Phenomenal PSG rise proves the sky's the limit for football's new order

The Parisians have cashed in on the increased commercialization of the game to become one of the world's biggest-hitting clubs.
If a Ligue 1 title, Champions League quarterfinal appearance and a five-point lead in the league standings this term weren't enough to convince the football world that Paris Saint-Germain is the real deal, the new release of the Deloitte Football Money League proves just how equipped les Parisiens are in their battle to become one of the giants of the global game.

PSG is one of a clutch of new-wave, foreign-owned clubs which many of the sport's traditionalists have picked out as mercenaries and misers in a game increasingly stripped of romance. Yet the latest Deloitte figures suggest those who have an issue with the new trend of clubs becoming billionaires' play-things will just have to get used to it.

Paris Saint-Germain
Bayern Munich
Real Madrid
Manchester United
Manchester City
Borussia Dortmund

The Qatari-owned outfit ranked fifth in total revenue among the world's football clubs in 2012-13, recording an 81 percent increase on the previous campaign, and that came largely down to the team's return of 254.7 million euros in commercial revenue - a figure unrivaled in the game. While the successes on the field – including a first domestic league title in 19 years – played a huge part in the team's financial gains, PSG's increased marketability and savvy commercial activity have been huge weapons in making it a force to be reckoned with in the money stakes.

The Financial Fair Play (FFP) era's arrival means that the Football Money League becomes increasingly important to clubs looking to make a mark at the top end of the game. Those generating the highest figures will automatically have the greatest spending power as the new laws gradually take maximum effect.

PSG has spent €367 million so far on transfers since the Qatar Investment Authority became majority shareholder of the club in 2011, outdoing every other club on the planet. But while some suggested that FFP would be a restraint on spending for clubs without traditional spots in the upper echelons of the game, this year's figures for les Rouge et Bleu suggest that the gamble taken by wealthy foreign owners in injecting large amounts can quickly be made worthwhile by clever business moves. And the latest figures don't even include a massive €200 million annual deal signed with the Qatar Tourism Authority in October 2013.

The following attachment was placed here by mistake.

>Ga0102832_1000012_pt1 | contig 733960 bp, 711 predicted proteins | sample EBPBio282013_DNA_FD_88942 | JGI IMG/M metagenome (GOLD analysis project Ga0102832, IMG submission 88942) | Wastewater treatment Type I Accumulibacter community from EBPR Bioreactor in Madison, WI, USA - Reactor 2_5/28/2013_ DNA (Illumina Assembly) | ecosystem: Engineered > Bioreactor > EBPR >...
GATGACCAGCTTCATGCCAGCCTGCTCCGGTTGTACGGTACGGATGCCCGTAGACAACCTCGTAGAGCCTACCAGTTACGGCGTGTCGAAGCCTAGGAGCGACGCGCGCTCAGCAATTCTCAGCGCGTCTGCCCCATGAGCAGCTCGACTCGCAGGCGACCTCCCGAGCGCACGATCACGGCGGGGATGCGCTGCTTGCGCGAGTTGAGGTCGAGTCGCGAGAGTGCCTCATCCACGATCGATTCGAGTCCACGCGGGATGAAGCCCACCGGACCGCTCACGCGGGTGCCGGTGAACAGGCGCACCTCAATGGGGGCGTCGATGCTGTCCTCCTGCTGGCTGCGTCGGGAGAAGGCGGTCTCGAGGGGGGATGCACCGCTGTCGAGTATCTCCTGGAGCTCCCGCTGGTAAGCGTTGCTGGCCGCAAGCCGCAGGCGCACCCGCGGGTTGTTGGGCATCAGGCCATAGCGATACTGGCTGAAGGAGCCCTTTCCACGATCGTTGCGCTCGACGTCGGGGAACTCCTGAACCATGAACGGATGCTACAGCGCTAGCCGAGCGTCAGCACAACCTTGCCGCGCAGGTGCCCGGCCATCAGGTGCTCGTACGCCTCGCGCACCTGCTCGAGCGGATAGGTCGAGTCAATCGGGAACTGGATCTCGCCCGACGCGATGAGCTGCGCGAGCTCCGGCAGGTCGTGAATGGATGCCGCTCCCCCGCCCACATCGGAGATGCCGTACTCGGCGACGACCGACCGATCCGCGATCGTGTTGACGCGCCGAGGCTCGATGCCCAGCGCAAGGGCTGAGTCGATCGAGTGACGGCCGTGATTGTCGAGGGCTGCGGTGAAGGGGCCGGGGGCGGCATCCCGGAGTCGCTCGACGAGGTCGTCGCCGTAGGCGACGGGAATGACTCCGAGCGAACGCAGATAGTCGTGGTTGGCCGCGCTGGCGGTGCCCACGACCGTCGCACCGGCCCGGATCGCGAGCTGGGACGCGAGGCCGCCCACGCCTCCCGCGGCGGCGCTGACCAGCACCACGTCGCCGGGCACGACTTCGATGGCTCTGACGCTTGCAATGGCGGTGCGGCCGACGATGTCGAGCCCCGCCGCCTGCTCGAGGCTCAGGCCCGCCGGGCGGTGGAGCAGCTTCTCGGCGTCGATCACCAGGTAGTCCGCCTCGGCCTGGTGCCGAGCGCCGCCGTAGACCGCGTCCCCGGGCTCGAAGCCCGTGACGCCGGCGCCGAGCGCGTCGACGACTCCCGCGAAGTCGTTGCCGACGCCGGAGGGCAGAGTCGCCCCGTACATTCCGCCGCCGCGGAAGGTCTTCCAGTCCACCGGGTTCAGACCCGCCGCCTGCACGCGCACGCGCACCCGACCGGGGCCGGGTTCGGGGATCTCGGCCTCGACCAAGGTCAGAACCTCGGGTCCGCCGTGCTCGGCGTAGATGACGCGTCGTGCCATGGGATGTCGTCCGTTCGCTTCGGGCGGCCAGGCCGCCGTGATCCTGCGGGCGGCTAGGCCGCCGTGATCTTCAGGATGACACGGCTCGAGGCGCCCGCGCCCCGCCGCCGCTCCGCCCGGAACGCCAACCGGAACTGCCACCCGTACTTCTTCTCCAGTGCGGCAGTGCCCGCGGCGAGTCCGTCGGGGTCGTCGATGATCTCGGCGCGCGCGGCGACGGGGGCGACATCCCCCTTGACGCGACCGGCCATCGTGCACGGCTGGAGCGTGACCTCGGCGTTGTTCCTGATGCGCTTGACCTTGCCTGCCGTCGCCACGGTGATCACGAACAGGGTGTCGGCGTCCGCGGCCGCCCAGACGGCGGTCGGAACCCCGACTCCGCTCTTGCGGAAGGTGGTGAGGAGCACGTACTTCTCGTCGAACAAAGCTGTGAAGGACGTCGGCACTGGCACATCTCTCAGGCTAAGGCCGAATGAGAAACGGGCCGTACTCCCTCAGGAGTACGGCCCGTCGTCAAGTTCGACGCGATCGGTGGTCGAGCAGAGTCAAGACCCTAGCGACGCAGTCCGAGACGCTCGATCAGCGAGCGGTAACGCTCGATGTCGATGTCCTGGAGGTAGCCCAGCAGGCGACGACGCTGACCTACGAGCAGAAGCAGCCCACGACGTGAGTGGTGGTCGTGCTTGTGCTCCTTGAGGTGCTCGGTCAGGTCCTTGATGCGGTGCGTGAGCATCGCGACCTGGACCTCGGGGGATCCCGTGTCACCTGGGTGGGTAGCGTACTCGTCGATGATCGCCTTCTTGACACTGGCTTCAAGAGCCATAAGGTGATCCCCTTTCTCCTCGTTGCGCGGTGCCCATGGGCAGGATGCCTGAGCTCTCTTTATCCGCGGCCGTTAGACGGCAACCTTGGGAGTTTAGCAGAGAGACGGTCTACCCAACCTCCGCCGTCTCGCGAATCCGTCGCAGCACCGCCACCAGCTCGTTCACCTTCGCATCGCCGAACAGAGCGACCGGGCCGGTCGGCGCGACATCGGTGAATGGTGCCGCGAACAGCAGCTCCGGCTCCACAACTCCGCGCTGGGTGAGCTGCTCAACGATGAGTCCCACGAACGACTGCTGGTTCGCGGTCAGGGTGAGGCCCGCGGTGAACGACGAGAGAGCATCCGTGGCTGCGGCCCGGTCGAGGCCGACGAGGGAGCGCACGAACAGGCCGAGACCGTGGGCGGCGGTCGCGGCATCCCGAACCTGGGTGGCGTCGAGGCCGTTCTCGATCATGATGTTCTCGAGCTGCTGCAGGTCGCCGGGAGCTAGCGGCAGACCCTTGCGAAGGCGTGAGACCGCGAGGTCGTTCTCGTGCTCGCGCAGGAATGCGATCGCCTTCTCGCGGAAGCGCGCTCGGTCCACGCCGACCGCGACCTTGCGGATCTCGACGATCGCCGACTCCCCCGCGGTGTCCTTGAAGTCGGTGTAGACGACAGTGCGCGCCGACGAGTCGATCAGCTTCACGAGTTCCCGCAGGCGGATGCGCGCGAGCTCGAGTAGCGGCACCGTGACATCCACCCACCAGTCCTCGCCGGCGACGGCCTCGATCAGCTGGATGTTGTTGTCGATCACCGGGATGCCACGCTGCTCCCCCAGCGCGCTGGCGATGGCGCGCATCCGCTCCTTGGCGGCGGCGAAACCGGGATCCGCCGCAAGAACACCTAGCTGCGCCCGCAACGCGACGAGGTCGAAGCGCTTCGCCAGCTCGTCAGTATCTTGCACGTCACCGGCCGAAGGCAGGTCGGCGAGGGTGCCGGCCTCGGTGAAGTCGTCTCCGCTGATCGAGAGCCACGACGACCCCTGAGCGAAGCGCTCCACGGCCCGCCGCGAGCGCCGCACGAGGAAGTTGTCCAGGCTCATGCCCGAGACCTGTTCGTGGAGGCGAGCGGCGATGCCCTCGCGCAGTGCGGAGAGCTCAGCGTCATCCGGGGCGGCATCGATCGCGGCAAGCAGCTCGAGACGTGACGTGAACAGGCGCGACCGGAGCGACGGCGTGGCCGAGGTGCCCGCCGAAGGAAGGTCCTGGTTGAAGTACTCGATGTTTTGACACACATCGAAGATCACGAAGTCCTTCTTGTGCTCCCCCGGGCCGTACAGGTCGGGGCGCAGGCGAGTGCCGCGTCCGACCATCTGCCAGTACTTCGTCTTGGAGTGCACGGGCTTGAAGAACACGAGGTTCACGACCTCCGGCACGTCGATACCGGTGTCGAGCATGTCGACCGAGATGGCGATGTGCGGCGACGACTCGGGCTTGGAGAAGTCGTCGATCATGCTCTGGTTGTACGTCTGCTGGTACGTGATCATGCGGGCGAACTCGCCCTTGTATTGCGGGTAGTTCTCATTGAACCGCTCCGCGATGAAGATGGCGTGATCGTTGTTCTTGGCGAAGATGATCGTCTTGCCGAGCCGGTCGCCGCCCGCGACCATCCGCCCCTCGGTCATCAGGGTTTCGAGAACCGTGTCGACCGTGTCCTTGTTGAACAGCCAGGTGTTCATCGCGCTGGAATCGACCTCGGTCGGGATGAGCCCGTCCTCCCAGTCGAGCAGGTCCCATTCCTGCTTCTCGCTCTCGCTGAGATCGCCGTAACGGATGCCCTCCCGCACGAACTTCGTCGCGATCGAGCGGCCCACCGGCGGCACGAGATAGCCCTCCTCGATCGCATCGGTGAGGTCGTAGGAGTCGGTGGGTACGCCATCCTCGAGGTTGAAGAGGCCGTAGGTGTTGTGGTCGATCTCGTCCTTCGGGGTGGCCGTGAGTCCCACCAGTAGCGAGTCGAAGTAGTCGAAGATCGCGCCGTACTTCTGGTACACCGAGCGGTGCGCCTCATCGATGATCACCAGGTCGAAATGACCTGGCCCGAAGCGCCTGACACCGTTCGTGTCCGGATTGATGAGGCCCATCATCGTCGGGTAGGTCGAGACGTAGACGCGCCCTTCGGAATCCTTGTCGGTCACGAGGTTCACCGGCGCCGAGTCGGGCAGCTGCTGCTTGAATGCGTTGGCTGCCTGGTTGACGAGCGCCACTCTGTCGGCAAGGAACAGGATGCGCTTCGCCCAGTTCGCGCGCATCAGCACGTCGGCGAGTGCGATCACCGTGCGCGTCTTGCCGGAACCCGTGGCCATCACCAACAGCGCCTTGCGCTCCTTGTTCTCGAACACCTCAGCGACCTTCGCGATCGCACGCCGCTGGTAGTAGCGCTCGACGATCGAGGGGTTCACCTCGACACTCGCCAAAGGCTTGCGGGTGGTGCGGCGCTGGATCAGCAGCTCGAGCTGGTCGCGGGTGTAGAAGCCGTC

Trevor Birch, a partner at BDO accountancy firm and former chief executive of Chelsea and Everton, told Goal that the commercial deals made by clubs such as PSG can be a monumental factor, explaining that deals such as the ones which took David Beckham and Zlatan Ibrahimovic to Paris during 2012-13 will often see huge gains in revenue.

"I don't think it is the real driver, but in sponsorship terms it all helps to have a superstar on the books," said Birch. "It is the same with Cristiano Ronaldo and Gareth Bale at Real Madrid. That said, it is not the sole driver in the success, it is the form of clubs in Europe that is a key point.

Edinson Cavani Napoli
Javier Pastore Palermo €42m
Thiago Silva Milan €42m
Lucas Moura Sao Paulo €40m
Marquinhos Roma €31.4m
Ezequiel Lavezzi Napoli €28.9m
Zlatan Ibrahimovic Milan €21m
Lucas Digne Lille €15m
Marco Verratti Pescara €12m
Thiago Motta Inter €11.5m
Kevin Gameiro Lorient €11m

"FFP should theoretically act as a restraint but what it will obviously do is force clubs to seek revenue from sponsorships and there will probably be an increase in revenues from commercial deals for some clubs. Obviously they can't necessarily increase the wage bill unless they can increase their revenue.

"It is not a quick-fix to increase matchday revenues by expanding a stadium since that takes time, so they will have to do it by way of sponsorships and commercial deals."

While PSG may need a few more years of Champions League progression to cement its place in the top five of the world's football superpowers in the longer term, it could be argued that the club's massively-increased pulling power shows it is winning the battle to overcome the restraints of FFP.

"It remains to be seen how clubs will cope with it," argues Birch. "We're only in the early stages of its assessment period. For instance, Chelsea have ended the first period saying they have complied, but the first period they are judging them on is two seasons (2011-2013).

"So in other words, they can lose €45 million over two seasons but the next set of results will go over three seasons (2011-2014) and will still only be €45 million, so technically they will have to break even next year because they've more or less just got within the €45 million in the first two seasons."

While next year's Deloitte list may well reveal more in terms of the ability of clubs to meet with FFP targets, there can be little doubt that the likes of PSG and Manchester City mean business. The increased commercialization of football sets the game in good stead, and it is the Paris club which is currently benefiting the most from it.

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